Carbohydrates 101: Whole-Wheat May Actually Be White Bread with a Tan, Part Two
By: Maria Kasdagly
Most brown bread is merely white bread with a fake tan. -Joel Fuhrman, M.D.
You may think you know all you need to know about white vs. whole-wheat bread. Selecting darker colored breads (i.e. brown breads) are better for me than white colored breads, right? Wrong! There is a lot more than just the color of your bread in making a healthy selection.
History of Refined Cereal Grains
We have been refining cereal grains since the Industrial Revolution. Although nutrients are lost, people tended to favor white flour and white rice over brown. A huge part of this had to do with wealth status; meaning that for a while only the wealthy could afford refined grains. Refined grains were also favored because of the extended shelf-life and they are easier to digest because fiber and nutrients have been removed.
As the refining process improved, the epidemics of pellagra and beriberi soon followed (both diseases are caused by deficiencies in the B vitamins that the wheat germ contributed to the diet). In the 1930s, with the discovery of vitamins, millers began fortifying refined grains with B vitamins, which did take care of the obvious deficiencies. (Folate was added in 1996) Great! So “Wonder Bread” is truly wonderful! Wrong again! So many Americans consider such food healthy merely because it is low in fat. Although supplementation will help treat deficiencies, it won’t solve our problem of chronic diseases- diabetes, heart disease, and certain cancers.
Is Soil Depletion of Nutrients to Blame?
In fact, wheat grown on American soil is not a nutrient-dense food to begin with. Then millers take wheat and strip the food of any valuable part and then add bleach, preservatives, salt, sugar, and food coloring to make breads, breakfast cereals, and other convenience foods. So, yes it is easy to think that our nutrient-deficient wheat has all to do with the soil and not so much the refining process, which many nutritional-supplement proponents claim. The truth of the matter is that…Americans are not nutrient-deficient because of our soil, but rather due to insufficient consumption of fresh produce and hearty nutrient-dense grains…but that is a whole different topic.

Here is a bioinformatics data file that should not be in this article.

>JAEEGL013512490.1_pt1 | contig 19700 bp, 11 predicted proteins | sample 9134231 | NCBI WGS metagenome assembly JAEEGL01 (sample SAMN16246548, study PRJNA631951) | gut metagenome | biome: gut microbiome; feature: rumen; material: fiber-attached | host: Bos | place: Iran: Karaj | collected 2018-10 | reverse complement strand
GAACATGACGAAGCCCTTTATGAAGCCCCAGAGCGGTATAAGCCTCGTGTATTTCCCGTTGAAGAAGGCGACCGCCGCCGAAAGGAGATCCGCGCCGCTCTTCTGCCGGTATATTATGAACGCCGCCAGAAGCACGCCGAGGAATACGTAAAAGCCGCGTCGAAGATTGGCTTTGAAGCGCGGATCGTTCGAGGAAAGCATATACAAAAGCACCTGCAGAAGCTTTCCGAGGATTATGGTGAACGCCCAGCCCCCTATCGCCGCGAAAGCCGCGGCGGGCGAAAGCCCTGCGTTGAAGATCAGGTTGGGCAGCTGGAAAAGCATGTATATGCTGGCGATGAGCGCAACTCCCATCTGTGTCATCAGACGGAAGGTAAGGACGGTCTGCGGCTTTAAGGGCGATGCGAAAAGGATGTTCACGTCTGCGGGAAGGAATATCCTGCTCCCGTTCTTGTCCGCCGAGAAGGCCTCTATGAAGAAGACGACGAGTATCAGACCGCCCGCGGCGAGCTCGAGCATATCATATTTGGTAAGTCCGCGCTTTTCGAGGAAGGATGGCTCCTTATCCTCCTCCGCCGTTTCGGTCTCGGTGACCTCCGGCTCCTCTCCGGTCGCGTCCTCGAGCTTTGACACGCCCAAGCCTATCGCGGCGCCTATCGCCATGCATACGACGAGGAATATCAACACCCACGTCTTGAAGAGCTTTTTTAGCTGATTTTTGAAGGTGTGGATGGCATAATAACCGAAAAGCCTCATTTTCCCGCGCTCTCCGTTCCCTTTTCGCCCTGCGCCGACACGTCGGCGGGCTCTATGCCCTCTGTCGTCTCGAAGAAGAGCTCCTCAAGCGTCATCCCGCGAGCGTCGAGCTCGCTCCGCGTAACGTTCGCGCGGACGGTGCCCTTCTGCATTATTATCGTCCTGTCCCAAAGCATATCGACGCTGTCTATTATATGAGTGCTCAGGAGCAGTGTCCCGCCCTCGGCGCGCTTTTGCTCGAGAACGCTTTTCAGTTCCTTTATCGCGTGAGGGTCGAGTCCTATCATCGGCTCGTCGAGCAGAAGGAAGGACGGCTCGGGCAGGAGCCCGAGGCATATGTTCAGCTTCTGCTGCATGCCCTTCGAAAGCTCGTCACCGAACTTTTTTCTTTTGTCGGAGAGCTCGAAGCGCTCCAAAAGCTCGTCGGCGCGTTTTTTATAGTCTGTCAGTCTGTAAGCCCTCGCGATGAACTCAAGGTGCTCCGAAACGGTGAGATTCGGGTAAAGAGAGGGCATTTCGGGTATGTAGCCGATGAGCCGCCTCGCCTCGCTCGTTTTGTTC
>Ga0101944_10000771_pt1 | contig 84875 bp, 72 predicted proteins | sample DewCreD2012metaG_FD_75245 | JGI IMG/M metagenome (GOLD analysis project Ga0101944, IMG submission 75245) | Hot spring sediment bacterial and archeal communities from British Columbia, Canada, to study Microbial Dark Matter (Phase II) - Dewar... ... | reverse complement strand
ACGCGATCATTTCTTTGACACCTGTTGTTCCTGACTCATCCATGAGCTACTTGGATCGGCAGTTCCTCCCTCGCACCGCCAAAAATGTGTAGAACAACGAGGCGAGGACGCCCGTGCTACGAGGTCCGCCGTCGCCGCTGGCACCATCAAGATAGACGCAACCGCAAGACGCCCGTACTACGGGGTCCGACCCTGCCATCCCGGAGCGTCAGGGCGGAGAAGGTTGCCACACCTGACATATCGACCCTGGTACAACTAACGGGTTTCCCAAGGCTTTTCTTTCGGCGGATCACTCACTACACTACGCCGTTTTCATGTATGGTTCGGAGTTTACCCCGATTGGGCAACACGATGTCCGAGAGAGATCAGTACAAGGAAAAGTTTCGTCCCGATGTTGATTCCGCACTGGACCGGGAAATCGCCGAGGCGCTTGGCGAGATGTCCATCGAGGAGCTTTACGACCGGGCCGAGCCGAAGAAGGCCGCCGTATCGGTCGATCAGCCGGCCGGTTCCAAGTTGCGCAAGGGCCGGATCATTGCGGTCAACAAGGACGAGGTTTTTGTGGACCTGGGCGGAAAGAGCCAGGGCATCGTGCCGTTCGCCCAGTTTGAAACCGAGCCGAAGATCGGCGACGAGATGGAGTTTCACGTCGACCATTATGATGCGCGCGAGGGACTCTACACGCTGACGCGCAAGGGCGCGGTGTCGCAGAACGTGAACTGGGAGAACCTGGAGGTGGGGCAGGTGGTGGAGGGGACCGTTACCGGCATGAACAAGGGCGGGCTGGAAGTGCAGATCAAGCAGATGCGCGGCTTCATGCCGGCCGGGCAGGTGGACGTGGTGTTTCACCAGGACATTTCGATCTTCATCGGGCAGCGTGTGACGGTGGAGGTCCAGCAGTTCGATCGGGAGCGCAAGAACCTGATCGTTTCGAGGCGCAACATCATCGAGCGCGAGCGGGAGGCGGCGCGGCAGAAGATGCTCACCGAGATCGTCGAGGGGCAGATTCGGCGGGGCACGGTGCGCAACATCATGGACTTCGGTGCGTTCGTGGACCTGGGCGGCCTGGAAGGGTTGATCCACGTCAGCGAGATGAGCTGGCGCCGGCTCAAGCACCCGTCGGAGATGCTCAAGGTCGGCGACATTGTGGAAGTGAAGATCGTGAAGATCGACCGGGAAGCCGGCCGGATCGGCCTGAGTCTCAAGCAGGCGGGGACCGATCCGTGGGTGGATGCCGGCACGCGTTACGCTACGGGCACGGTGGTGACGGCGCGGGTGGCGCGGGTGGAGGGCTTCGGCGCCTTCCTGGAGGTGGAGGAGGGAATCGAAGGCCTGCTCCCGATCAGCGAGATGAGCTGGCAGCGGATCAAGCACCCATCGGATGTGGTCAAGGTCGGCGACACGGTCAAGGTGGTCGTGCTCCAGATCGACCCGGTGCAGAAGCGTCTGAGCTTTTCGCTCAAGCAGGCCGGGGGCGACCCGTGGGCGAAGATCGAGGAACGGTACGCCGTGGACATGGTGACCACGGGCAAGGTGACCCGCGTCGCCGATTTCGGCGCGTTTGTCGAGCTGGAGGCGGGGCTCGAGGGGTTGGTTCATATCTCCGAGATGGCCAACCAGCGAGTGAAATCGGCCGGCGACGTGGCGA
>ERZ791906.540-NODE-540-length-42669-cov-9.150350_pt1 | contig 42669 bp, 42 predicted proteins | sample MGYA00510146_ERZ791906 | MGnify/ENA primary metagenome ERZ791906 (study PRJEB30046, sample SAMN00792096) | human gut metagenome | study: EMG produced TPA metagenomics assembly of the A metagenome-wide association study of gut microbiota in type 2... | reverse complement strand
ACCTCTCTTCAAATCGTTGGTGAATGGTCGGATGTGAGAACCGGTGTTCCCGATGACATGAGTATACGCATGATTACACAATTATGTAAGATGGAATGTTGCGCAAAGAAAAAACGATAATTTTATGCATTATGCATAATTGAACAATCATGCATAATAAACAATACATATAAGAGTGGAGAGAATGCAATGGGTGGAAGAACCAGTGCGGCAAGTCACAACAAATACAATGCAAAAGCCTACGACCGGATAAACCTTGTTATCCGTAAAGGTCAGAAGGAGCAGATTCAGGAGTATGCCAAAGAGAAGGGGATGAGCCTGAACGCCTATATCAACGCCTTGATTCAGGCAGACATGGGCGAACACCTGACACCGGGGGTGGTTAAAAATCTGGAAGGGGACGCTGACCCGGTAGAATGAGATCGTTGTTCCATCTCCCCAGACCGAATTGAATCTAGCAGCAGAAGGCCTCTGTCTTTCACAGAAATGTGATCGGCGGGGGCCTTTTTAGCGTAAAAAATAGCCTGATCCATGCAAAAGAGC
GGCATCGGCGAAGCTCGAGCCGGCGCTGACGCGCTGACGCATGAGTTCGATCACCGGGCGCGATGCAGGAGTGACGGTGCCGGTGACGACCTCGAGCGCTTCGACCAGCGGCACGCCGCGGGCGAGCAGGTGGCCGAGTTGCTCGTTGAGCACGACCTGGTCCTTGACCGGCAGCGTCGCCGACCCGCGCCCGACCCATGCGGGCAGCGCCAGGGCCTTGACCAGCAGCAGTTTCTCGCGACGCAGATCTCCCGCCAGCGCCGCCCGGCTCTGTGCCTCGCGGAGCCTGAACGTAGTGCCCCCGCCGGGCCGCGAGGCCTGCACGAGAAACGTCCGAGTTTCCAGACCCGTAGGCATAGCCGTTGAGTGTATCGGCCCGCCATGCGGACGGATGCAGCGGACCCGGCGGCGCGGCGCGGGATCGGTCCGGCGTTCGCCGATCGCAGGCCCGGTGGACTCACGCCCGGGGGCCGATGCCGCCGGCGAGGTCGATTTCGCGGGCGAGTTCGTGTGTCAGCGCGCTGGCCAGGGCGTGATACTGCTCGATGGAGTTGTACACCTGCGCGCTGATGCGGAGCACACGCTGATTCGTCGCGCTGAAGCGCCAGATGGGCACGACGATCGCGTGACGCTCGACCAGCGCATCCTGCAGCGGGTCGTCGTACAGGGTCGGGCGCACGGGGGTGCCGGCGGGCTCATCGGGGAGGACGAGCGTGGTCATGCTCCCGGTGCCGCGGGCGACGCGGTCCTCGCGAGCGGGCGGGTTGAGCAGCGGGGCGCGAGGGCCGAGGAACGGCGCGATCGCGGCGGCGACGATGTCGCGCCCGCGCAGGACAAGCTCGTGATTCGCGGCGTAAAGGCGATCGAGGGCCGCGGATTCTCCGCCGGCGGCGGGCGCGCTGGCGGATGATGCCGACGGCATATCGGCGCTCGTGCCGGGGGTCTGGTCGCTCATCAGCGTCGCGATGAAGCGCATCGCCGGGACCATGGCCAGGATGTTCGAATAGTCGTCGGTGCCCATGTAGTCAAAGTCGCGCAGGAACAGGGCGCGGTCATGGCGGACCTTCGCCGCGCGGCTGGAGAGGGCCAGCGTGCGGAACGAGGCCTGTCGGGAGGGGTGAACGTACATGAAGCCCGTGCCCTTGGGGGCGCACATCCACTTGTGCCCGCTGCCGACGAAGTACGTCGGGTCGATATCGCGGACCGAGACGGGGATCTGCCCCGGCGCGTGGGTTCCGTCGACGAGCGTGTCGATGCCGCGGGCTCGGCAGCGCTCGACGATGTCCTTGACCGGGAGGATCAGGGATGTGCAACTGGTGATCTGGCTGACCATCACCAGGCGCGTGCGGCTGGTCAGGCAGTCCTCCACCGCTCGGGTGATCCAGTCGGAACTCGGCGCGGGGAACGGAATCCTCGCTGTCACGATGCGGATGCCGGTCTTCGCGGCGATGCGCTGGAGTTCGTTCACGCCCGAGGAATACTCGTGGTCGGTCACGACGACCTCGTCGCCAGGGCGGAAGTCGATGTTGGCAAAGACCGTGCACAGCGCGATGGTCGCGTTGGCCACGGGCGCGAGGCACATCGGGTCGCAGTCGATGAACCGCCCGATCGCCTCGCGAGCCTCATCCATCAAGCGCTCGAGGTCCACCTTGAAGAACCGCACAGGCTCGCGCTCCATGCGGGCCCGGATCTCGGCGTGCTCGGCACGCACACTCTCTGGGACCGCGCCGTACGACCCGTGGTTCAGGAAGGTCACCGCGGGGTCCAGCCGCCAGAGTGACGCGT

Over 90% pf the calories consumed by Americans come from refined foods or animal products. With such a small percentage of our diet consisting of unrefined plant foods, how could we not become nutrient-deficient? – Joel Fuhrman, M.D.
Making Wise Choices
So we know that white bread isn’t our best choice because they are lacking the “good” stuff (vitamins, minerals, and health-promoting fiber), but we can’t just buy brown bread because the color convinces us that it is healthier. Sometimes caramel color is added to the product to make you think it is the real thing when it really isn’t. The most important factor in determining your bread is the ingredient label. ”Whole Wheat” or “Whole Grain” should be the first or second ingredient on the label. Even breads like rye or pumpernickel could be fooling you, so always check the label on what you are actually eating. In addition, look at the fiber content- the ratio of fiber to sugar should be nearly equivalent (i.e 4 g of fiber and 4 g of sugar). Lastly, sodium is added to many breads as a preservative, avoid breads that have over 350 mg per serving.
Shown is an example of three different bread labels. Notice that the 100% Organic Bread does not add back in vitamins and minerals, as it is the purest form of the nutrient-dense wheat.
- Fuhrman, J. Eat to Live: The Amazing Nutrient-Rich Program for Fast and Sustainable Weight Loss. (2003) Little, Brown and Company. New York, NY.
- Polan, M. In Defense of Food: An Eater’s Manifesto. (2008) The Penguin Press. New York, NY.
- Smith, E., Benbrook, C., Davis, D.R. Grains: a in-depth study- A closer look at What’s in Our Daily Bread. Organic-Center (April 2012)